07/17/2017 (Mon) 19:50:51
I heard/read about the quality (or rather the lack of it) of the Japanese iron they had to use for their swords. The shitty iron card is usually played against weaboos raving about the sword of the gods, the katana. However it's overplayed now into memetic level. Probably because the people of the internet all right, people in general
can only think in extremes. Bipolar world.
Of course most katanas as all the swords all around the word were just a hunk of sharpened steel and not much more. However lots of other products of the weaponsmiths all around a workd were better quality from mediocre to excellent one could find any kind.
The accentuating the brittleness of the hard steel is also overplayed. From the talks one could gather it was porcelain. It's the same when "bushcrafters" and other "experts" babbling about the steel of different knives and why to choose which. It literally hurts.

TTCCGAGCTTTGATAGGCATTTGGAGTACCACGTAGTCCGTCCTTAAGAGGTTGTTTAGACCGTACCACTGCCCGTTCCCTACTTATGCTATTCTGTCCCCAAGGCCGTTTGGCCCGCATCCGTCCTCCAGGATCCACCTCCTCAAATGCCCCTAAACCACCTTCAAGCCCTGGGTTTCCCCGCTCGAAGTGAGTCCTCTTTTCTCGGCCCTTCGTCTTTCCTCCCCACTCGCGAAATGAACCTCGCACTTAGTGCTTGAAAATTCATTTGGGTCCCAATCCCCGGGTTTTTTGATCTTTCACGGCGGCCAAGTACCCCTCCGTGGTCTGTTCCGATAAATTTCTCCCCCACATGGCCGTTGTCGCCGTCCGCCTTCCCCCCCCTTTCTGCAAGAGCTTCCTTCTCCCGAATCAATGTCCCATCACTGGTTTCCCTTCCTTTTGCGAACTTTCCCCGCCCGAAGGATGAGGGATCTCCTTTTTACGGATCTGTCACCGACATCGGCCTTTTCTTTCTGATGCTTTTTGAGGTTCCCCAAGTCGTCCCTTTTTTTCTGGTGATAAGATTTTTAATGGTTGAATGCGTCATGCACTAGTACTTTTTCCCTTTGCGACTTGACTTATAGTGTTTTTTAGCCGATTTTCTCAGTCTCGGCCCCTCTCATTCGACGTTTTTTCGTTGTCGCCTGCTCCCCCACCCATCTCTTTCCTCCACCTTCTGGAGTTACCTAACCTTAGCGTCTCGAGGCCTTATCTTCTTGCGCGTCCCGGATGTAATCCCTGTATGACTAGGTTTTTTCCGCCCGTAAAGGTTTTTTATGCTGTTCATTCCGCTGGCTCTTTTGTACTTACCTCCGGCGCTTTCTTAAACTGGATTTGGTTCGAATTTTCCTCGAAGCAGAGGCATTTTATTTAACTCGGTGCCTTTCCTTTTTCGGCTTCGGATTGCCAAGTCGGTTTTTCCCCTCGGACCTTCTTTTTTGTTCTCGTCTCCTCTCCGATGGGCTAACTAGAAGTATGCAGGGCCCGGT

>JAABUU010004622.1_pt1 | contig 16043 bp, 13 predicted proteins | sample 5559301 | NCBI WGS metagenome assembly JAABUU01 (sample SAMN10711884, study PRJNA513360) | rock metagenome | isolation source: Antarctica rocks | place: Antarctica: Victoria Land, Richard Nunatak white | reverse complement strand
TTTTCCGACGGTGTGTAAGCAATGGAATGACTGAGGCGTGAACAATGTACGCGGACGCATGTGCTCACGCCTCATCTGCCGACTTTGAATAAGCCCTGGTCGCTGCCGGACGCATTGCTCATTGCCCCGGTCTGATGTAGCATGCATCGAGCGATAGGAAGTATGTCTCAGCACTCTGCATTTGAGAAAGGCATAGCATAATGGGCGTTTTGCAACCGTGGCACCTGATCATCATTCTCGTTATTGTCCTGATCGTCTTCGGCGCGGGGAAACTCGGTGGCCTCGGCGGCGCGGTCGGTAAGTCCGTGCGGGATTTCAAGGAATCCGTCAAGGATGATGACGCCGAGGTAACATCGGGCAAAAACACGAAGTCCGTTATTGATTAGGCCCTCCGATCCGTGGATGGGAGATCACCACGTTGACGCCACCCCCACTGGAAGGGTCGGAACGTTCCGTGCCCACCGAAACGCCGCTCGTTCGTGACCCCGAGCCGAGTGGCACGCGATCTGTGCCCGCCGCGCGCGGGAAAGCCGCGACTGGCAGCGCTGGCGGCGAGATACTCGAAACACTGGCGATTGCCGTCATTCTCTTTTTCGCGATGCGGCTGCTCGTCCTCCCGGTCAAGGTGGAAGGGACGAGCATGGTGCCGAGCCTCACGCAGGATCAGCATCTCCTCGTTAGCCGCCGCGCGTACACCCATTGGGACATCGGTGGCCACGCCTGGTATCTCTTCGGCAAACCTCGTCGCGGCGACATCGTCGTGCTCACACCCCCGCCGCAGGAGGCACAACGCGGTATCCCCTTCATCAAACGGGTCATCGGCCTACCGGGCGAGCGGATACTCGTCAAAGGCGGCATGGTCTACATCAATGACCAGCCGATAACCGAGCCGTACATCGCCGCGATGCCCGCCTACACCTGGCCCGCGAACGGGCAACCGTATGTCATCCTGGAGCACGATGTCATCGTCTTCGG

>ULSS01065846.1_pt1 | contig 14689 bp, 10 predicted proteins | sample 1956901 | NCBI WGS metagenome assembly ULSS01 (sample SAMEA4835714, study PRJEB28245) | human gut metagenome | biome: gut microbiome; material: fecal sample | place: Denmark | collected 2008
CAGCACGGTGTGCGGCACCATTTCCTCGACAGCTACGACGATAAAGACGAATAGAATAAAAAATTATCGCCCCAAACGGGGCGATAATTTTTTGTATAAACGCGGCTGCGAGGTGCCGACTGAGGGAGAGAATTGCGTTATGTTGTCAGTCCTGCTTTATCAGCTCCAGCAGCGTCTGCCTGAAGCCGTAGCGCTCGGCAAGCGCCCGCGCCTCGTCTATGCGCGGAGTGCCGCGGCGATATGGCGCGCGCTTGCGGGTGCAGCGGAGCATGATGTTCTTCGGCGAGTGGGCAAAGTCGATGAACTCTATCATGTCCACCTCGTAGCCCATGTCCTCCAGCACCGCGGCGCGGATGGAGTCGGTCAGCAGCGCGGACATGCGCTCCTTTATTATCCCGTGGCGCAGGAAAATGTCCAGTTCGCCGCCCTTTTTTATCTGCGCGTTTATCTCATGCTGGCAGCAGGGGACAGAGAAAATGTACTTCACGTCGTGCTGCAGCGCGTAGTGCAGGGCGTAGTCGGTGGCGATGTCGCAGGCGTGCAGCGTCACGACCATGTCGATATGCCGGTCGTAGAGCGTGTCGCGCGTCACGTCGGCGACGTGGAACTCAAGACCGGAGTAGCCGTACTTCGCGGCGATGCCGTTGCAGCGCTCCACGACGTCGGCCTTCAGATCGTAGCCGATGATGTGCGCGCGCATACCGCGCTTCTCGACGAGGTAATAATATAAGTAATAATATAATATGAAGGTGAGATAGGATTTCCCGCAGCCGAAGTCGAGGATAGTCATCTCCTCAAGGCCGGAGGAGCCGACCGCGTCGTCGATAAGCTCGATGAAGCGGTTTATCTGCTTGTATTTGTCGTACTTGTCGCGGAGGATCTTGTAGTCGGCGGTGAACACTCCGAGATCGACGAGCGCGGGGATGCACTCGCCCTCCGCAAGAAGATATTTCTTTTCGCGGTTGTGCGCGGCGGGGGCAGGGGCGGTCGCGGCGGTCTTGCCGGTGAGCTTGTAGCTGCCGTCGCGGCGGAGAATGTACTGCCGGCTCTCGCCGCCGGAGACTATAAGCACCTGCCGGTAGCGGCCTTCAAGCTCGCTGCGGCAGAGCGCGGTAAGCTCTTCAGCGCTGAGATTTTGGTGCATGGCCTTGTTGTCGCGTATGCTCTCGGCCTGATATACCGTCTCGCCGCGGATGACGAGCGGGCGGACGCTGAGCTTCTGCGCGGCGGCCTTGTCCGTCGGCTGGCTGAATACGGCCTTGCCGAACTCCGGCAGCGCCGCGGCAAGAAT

Also this ore quality sounds dubious. There could be difference between ore and ore but after they're transformed into iron bars how can anyone say that there's a difference between the Fe atoms forming those bars? Two Fe atoms cannot be different else one of them wouldn't be Fe. So a bunch of Fe atoms cannot be different from another bunch of Fe atoms. There could be difference in coal quantity but to making steel one should add more C into the mix anyway.
But why I don't see your post a good argument is this: assuming Japanese couldn't shape their steel into whatever shape they wanted is just wrong. Just imagine a swordsmith and his apprentice conversation in the 8-9th century of Japan:
- Hey let's make a sword!
- All right, master!
- I've a great idea, here's how we're gonna do it.
- But master we already know how to make swords.
- No, my idea is genious! Shut you mouth and bring me the file-grease instead!
- This furnace is fucking hot.
- Shut up, you lazy bastard and work harder!
- Yes, master!
Message too long. Click here to view full text.